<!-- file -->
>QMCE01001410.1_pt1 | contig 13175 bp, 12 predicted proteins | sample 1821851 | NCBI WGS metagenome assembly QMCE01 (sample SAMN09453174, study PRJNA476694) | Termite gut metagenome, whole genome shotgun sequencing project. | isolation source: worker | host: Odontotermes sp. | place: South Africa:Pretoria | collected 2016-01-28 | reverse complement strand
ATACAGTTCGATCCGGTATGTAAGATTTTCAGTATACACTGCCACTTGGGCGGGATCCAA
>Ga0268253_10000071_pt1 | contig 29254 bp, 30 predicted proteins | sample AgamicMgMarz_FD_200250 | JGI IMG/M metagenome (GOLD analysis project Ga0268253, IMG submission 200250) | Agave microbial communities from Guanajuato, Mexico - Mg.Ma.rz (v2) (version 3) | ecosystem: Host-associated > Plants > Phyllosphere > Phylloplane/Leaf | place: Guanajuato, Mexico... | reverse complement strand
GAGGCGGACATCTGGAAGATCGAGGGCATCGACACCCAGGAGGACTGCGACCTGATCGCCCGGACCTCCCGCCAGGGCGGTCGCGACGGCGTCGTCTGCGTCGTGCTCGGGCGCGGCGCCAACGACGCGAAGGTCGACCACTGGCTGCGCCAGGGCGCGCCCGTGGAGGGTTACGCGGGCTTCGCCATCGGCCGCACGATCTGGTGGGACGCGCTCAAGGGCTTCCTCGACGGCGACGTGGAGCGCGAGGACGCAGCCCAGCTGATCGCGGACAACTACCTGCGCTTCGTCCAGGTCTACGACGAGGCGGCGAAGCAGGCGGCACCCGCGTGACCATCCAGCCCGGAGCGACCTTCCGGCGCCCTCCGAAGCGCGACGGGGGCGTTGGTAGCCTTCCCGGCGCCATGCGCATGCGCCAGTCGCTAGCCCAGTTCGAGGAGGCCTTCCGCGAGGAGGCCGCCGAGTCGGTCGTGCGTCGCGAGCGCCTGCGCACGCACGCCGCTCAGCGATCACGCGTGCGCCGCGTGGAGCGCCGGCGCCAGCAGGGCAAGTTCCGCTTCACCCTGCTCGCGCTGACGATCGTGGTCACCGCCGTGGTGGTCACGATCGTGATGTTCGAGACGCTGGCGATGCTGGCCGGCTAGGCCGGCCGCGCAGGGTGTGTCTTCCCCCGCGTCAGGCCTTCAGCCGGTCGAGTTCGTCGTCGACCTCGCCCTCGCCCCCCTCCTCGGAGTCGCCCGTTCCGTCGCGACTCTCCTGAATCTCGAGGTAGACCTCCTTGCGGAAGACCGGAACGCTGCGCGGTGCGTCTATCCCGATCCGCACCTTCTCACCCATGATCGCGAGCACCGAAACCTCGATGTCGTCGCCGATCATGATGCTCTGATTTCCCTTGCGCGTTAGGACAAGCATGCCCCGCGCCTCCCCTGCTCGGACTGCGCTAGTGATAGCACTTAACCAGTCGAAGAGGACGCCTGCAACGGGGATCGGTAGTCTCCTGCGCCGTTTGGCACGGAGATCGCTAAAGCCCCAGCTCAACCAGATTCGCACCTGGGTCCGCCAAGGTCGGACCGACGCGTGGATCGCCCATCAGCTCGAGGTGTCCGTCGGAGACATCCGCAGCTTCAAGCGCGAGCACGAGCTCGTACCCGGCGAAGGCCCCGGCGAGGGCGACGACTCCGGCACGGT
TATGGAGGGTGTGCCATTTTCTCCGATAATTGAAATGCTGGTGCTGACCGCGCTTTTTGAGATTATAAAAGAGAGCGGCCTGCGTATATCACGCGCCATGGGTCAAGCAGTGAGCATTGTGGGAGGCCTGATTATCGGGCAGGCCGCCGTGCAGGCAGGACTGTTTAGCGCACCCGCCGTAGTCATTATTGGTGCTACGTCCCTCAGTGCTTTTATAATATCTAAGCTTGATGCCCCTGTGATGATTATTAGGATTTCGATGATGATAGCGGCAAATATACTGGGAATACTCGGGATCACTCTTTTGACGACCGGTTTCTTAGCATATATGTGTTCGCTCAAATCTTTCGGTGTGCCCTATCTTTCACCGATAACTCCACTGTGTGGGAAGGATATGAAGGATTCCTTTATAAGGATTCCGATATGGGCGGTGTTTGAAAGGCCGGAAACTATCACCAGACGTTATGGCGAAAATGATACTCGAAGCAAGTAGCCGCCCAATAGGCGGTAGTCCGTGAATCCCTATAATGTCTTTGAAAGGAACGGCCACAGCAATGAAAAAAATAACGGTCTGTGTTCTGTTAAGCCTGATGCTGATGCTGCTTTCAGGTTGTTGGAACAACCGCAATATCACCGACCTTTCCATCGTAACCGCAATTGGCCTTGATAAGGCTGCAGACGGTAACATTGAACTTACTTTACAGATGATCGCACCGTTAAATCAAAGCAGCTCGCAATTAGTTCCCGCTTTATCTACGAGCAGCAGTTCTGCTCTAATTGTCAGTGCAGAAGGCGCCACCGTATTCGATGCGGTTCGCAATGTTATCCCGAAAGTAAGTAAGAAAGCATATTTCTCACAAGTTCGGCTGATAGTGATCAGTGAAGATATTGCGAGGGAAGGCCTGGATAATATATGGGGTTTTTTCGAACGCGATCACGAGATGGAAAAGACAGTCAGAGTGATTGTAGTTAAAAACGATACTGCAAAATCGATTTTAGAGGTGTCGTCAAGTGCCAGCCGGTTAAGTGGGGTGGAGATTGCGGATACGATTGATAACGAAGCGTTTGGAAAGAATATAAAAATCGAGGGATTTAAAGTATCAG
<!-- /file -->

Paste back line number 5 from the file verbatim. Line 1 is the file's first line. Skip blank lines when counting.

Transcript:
TATGGAGGGTGTGCCATTTTCTCCGATAATTGAAATGCTGGTGCTGACCGCGCTTTTTGAGATTATAAAAGAGAGCGGCCTGCGTATATCACGCGCCATGGGTCAAGCAGTGAGCATTGTGGGAGGCCTGATTATCGGGCAGGCCGCCGTGCAGGCAGGACTGTTTAGCGCACCCGCCGTAGTCATTATTGGTGCTACGTCCCTCAGTGCTTTTATAATATCTAAGCTTGATGCCCCTGTGATGATTATTAGGATTTCGATGATGATAGCGGCAAATATACTGGGAATACTCGGGATCACTCTTTTGACGACCGGTTTCTTAGCATATATGTGTTCGCTCAAATCTTTCGGTGTGCCCTATCTTTCACCGATAACTCCACTGTGTGGGAAGGATATGAAGGATTCCTTTATAAGGATTCCGATATGGGCGGTGTTTGAAAGGCCGGAAACTATCACCAGACGTTATGGCGAAAATGATACTCGAAGCAAGTAGCCGCCCAATAGGCGGTAGTCCGTGAATCCCTATAATGTCTTTGAAAGGAACGGCCACAGCAATGAAAAAAATAACGGTCTGTGTTCTGTTAAGCCTGATGCTGATGCTGCTTTCAGGTTGTTGGAACAACCGCAATATCACCGACCTTTCCATCGTAACCGCAATTGGCCTTGATAAGGCTGCAGACGGTAACATTGAACTTACTTTACAGATGATCGCACCGTTAAATCAAAGCAGCTCGCAATTAGTTCCCGCTTTATCTACGAGCAGCAGTTCTGCTCTAATTGTCAGTGCAGAAGGCGCCACCGTATTCGATGCGGTTCGCAATGTTATCCCGAAAGTAAGTAAGAAAGCATATTTCTCACAAGTTCGGCTGATAGTGATCAGTGAAGATATTGCGAGGGAAGGCCTGGATAATATATGGGGTTTTTTCGAACGCGATCACGAGATGGAAAAGACAGTCAGAGTGATTGTAGTTAAAAACGATACTGCAAAATCGATTTTAGAGGTGTCGTCAAGTGCCAGCCGGTTAAGTGGGGTGGAGATTGCGGATACGATTGATAACGAAGCGTTTGGAAAGAATATAAAAATCGAGGGATTTAAAGTATCAG